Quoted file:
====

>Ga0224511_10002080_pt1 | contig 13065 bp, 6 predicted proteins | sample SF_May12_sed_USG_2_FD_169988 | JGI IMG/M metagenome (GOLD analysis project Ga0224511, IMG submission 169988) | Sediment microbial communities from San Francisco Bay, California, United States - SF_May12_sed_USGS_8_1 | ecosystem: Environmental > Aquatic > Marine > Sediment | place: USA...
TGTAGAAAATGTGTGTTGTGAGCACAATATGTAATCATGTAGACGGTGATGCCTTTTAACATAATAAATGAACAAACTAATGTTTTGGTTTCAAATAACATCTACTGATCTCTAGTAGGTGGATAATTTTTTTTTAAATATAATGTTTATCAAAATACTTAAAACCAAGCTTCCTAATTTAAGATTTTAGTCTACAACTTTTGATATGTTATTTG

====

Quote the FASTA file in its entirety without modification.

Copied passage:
>Ga0224511_10002080_pt1 | contig 13065 bp, 6 predicted proteins | sample SF_May12_sed_USG_2_FD_169988 | JGI IMG/M metagenome (GOLD analysis project Ga0224511, IMG submission 169988) | Sediment microbial communities from San Francisco Bay, California, United States - SF_May12_sed_USGS_8_1 | ecosystem: Environmental > Aquatic > Marine > Sediment | place: USA...
TGTAGAAAATGTGTGTTGTGAGCACAATATGTAATCATGTAGACGGTGATGCCTTTTAACATAATAAATGAACAAACTAATGTTTTGGTTTCAAATAACATCTACTGATCTCTAGTAGGTGGATAATTTTTTTTTAAATATAATGTTTATCAAAATACTTAAAACCAAGCTTCCTAATTTAAGATTTTAGTCTACAACTTTTGATATGTTATTTG